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A longitudinal analysis of UK science covering almost 20 years revealed in the years prior to a Research Assessment Exercise (RAE 1992, 1996 and 2001) three distinct bibliometric patterns, that can be interpreted in terms of scientists’ responses to the principal evaluation criteria applied in a RAE. When in the RAE 1992 total publications counts were requested, UK scientists substantially increased their article production. When a shift in evaluation criteria in the RAE 1996 was announced from ‘quantity’ to ‘quality’, UK authors gradually increased their number of papers in journals with a relatively high citation impact. And during 1997–2000, institutions raised their number of active research staff by stimulating their staff members to collaborate more intensively, or at least to co-author more intensively, although their joint paper productivity did not. This finding suggests that, along the way towards the RAE 2001, evaluated units in a sense shifted back from ‘quality’ to ‘quantity’. The analysis also observed a slight upward trend in overall UK citation impact, corroborating conclusions from an earlier study. The implications of the findings for the use of citation analysis in the RAE are briefly discussed.

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reduce information asymmetry between the supply of new knowledge and the demand from students, companies, and others. Research assessment exercises are essentially policy instruments, in which the government can select evaluation criteria to influence and

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Abstract  

In national research assessment exercises that take the peer review approach, research organizations are evaluated on the basis of a subset of their scientific production. The dimension of the subset varies from nation to nation but is typically set as a proportional function of the number of researchers employed at each research organization. However, scientific fertility varies from discipline to discipline, meaning that the representativeness of such a subset also varies according to discipline. The rankings resulting from the assessments could be quite sensitive to the size of the share of articles selected for evaluation. The current work examines this issue, developing empirical evidence of variations in ranking due changes in the dimension of the subset of products evaluated. The field of observation is represented by the scientific production from the hard sciences of the entire Italian university system, from 2001 to 2003.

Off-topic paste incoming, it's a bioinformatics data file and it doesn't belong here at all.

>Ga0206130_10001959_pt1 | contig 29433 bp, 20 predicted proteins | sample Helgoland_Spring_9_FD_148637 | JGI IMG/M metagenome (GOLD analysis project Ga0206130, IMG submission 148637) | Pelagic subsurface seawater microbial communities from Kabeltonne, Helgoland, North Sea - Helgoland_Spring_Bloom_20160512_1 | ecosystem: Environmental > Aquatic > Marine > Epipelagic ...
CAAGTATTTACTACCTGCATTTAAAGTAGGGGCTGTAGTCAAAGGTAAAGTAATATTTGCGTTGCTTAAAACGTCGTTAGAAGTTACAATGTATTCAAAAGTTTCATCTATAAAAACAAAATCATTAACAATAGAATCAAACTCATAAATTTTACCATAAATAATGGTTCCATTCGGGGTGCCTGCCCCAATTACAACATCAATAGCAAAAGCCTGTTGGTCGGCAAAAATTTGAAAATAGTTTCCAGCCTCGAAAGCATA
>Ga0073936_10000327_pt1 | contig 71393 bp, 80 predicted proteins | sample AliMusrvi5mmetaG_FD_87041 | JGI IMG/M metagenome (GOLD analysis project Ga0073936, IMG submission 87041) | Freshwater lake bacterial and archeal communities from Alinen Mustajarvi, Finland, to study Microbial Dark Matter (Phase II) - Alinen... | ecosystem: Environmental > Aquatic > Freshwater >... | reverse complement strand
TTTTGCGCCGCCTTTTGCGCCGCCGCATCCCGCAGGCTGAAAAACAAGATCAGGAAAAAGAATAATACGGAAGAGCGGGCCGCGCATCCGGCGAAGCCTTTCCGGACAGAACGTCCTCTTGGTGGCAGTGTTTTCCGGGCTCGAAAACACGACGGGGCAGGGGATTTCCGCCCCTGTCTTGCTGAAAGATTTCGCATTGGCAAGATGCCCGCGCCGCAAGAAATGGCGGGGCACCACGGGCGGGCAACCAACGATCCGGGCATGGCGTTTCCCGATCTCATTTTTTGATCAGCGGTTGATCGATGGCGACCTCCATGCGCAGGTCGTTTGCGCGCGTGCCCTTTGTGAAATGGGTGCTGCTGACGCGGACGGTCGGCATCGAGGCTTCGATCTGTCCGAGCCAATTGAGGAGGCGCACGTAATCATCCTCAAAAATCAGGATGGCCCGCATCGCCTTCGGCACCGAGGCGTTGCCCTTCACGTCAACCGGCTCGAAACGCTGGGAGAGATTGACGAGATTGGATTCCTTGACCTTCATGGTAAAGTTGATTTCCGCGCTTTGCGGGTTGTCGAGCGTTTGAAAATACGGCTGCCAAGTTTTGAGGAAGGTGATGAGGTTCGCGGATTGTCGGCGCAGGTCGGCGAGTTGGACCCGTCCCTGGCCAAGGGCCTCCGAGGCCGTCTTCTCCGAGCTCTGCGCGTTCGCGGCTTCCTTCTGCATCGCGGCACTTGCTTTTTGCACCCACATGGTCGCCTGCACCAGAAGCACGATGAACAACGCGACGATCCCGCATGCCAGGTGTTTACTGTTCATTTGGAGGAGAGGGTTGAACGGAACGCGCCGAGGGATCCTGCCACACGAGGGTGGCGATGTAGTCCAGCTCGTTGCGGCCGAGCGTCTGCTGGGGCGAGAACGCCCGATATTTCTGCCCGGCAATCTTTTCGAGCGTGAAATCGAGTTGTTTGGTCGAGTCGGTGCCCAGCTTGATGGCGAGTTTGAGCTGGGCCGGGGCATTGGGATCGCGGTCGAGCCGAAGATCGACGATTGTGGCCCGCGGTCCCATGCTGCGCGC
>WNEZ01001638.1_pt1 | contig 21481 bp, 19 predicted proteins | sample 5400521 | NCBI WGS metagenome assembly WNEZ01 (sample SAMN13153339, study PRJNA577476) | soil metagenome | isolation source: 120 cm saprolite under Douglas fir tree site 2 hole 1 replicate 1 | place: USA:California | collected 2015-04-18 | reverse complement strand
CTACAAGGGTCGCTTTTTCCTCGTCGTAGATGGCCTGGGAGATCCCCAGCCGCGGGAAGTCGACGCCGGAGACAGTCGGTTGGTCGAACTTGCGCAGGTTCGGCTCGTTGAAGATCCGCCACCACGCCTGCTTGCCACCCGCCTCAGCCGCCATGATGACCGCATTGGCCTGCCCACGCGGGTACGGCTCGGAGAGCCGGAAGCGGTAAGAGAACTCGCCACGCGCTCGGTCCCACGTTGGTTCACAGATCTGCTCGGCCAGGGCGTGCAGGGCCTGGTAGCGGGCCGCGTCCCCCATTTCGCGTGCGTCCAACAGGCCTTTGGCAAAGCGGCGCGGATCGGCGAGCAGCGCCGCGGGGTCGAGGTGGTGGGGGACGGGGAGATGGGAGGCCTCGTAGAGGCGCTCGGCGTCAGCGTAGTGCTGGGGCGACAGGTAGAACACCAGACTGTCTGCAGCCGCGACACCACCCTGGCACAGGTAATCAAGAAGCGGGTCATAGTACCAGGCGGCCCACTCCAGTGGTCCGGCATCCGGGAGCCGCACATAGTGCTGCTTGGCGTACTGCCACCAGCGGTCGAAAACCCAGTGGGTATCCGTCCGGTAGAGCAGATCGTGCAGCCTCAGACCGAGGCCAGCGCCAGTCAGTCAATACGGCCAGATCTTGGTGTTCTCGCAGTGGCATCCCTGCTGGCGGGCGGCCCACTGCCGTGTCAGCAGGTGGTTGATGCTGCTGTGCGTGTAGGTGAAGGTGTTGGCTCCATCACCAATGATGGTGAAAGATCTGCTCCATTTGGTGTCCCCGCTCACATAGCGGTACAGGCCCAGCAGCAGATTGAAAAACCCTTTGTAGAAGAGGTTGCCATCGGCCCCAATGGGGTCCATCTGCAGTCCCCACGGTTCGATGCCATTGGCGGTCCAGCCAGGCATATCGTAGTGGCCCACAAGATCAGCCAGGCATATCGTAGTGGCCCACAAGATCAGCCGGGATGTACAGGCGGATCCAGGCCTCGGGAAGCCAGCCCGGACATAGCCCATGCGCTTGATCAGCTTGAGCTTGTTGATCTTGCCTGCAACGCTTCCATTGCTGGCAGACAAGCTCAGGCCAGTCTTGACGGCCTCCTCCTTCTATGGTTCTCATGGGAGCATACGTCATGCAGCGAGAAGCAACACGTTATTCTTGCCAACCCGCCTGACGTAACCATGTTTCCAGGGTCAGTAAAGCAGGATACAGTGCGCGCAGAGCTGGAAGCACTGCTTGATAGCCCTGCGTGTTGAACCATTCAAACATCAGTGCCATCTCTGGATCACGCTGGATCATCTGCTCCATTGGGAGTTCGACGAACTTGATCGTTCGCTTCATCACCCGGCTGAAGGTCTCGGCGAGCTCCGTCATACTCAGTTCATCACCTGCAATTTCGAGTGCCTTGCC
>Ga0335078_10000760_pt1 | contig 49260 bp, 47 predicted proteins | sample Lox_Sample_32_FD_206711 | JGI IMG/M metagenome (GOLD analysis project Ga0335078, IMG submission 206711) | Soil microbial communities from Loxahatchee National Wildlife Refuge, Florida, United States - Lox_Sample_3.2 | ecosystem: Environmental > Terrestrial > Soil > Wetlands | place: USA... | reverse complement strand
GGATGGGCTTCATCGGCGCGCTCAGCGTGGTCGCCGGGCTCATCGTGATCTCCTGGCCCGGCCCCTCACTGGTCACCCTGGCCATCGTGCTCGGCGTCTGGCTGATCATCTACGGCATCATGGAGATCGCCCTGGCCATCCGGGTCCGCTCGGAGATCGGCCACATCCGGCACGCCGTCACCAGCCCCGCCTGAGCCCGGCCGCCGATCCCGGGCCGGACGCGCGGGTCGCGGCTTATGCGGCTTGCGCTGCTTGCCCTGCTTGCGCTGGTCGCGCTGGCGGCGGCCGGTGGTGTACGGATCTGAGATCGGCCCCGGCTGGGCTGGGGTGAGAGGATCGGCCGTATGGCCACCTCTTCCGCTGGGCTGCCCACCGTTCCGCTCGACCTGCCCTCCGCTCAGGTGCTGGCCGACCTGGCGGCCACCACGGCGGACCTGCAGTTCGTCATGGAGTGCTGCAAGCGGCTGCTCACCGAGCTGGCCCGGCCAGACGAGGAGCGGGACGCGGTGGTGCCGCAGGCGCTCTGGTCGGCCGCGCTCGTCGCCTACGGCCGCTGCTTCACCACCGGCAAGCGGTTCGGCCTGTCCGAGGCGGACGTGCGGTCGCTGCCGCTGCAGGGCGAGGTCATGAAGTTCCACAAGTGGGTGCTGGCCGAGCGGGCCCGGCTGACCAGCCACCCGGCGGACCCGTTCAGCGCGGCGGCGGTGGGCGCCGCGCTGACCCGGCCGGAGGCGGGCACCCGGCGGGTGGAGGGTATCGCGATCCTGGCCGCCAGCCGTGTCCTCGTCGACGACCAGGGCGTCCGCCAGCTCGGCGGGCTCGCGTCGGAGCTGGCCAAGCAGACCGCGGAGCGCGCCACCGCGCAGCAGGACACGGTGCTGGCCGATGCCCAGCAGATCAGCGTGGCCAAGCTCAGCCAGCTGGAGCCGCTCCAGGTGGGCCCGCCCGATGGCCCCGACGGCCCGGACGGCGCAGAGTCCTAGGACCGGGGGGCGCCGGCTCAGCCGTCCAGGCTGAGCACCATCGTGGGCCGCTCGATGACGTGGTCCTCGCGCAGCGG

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Introduction This paper reports on one aspect of a project which investigated the publication and dissemination behaviour of UK researchers and the effect of research assessment on this behaviour. 1 Using a bibliometric method

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. These include systems of selective funding for research that are based on results from national research assessment exercises, or on evaluation of project proposals. After first examining aspects of the methodology and the applications for analysis of

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). Quantitative Indicators for Research Assessment: A Literature Review (No. Discussion paper 05/1) . Canberra : REPP, Research School of Social Sciences, The Australian National University . Safer , MA